Changes in puberty is just the beginning of stress faced by teens. Unfortunately, in today’s society there is a whole host of challenges and pressures that teenagers face. Finding their place in life, identifying who they are and where they fit in can place a lot of pressure on a teen. Depending on their relationship and support from parents and loved ones plays a key role in how a teen will handle this challenge. A strong support system with good morals and values, and even a solid spiritual background can help to facilitate this stage in a positive direction.
There is such a fine line with over-parenting and under-parenting, and maintaining a healthy balance with setting boundaries, deciding on when discipline is appropriate, and how much engagement you will have as a parent in your teenagers life. I think the best advice to ensure open communication with your child is to be ‘healthily’ engaged in their life – attend their schools events, encourage school and sport involvement, know their friends and who they are hanging around, discuss with them the dangers related to alcohol and drugs, understand they are teenagers and must learn from poor decisions and mistakes -and discuss this with them. Most importantly, be sure to set time aside each week for bonding. Having a family dinner several nights a week is a great way to communicate with your children and allows time to talk about many things. However, this time should focus on positive things. If anything negative needs to be discussed, it should not be done at the meal table. Lastly, planning a mandatory family night a couple times a month is something that many families no longer do. This is so vitally important to the wellbeing of your child and/or teen. Allow them to bring a friend, boyfriend or girlfriend – but the key is you are spending family time together. A few suggestions might be something like bowling for a couple hours on a Sunday or planning a movie night, taking an impromptu weekend excursion, or perhaps it’s something as simple as staying at home and playing a game or having an outdoor bar-be-que.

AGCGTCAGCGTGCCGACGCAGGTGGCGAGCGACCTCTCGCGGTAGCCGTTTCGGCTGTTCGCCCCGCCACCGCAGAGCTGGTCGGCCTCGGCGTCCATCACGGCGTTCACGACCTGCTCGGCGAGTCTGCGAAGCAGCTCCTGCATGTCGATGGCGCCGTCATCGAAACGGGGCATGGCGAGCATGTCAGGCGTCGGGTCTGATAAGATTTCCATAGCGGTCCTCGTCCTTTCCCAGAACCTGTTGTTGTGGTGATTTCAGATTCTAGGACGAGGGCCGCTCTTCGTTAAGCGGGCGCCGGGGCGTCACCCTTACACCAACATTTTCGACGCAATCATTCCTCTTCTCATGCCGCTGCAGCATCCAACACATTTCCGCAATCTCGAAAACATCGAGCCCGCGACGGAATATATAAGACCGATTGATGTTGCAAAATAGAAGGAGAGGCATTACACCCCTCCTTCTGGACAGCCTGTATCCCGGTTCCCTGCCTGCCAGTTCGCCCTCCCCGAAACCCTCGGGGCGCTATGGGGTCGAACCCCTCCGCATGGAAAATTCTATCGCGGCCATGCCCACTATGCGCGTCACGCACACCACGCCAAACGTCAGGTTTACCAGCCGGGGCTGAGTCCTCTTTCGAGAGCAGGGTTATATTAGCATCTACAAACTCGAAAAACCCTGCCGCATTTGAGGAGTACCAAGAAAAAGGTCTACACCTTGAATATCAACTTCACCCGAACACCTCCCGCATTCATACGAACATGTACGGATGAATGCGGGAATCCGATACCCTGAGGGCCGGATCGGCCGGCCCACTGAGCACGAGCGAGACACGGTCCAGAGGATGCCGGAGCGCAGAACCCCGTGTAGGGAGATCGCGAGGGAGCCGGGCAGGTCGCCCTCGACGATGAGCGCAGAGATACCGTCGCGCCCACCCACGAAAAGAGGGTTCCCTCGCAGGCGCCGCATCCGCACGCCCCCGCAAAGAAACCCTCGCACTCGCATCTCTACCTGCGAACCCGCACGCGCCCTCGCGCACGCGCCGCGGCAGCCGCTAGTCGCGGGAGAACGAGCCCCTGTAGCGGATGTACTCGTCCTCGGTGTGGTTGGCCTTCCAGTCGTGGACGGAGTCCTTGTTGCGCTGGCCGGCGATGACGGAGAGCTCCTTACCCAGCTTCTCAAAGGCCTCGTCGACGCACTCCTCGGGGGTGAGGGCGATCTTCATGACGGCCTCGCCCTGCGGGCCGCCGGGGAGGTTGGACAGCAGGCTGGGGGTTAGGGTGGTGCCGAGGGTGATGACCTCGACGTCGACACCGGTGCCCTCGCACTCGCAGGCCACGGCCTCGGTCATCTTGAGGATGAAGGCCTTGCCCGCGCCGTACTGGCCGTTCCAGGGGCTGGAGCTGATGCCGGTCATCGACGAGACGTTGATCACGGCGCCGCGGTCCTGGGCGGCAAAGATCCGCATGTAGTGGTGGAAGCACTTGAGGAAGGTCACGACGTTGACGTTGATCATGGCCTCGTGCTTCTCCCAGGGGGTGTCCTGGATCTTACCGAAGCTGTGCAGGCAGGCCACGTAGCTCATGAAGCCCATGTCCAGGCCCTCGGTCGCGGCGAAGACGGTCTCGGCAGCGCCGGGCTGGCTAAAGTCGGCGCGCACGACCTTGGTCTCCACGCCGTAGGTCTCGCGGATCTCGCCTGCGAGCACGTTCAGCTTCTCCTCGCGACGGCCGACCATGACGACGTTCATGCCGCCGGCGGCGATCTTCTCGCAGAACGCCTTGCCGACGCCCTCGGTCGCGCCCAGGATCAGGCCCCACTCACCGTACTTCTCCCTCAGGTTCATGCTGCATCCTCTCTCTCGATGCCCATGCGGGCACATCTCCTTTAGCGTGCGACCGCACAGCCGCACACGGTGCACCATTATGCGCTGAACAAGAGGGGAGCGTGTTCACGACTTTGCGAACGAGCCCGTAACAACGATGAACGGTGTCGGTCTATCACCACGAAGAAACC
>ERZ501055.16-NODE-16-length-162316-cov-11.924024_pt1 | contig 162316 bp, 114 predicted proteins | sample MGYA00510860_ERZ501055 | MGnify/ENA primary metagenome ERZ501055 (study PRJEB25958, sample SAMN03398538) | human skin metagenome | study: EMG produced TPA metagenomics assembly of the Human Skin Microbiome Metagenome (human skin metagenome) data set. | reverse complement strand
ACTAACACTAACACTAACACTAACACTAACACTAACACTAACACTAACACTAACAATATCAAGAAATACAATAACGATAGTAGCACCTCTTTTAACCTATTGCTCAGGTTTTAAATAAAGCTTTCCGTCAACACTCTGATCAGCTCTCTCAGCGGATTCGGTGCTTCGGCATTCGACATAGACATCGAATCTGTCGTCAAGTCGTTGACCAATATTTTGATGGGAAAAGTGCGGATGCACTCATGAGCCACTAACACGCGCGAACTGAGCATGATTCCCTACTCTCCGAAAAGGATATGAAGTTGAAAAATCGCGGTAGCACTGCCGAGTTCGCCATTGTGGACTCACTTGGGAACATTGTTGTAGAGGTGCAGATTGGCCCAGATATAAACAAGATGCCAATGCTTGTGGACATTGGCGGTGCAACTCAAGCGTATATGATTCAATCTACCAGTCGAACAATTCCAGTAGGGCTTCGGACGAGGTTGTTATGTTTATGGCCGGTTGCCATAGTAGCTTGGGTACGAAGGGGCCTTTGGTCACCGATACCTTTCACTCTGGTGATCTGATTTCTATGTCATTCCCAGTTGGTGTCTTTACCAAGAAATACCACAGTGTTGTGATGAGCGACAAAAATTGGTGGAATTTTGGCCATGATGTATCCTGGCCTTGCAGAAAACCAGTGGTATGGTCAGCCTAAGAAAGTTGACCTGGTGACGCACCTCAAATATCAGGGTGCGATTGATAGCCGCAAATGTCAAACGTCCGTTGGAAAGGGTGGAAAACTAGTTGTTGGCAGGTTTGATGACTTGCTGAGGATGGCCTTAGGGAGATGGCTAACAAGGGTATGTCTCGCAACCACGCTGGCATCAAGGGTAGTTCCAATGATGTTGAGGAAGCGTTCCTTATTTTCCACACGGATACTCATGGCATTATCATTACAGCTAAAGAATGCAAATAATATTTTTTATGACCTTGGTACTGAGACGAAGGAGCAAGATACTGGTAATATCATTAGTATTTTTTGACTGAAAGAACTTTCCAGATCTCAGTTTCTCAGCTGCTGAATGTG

Most importantly, assisting your son or daughter to recognize they are their own unique person, and if someone doesn’t like them for who ‘they’ are, then it’s ok. They must learn to be comfortable with who ‘they’ are and learn to love thyself. This will help to facilitate a stronger ability to say ‘no’ when faced with dangerous temptations, as well as empower them to be who ‘they’ are and not worry so much about fitting in with others.
Your teen needs someone they can talk to, and they want to feel unjudged. If they fear their parents, they will not open up. If the stage has not been set up for inviting dialogue, then they will likely not feel comfortable talking to their parent(s) about difficult subjects. So, if they are left with no one they feel they can talk to, then they end up having to deal with issues on their own. Their brains are not fully developed at this point. So when they must deal with multiple teen pressures on their own, many often end up doing so in ways that are not healthy for them. Many will choose to drink or use substances as a way to cope with internal conflict or pain, while others may end up suffering from episodes of depression or anxiety.
You have the power to help your children live mentally healthy lives. Stay engaged and communicate openly. And, most importantly, be sure to spend quality time together and let your teenage son or daughter know that you are there for them when they need guidance or help with a stressful teenage situation.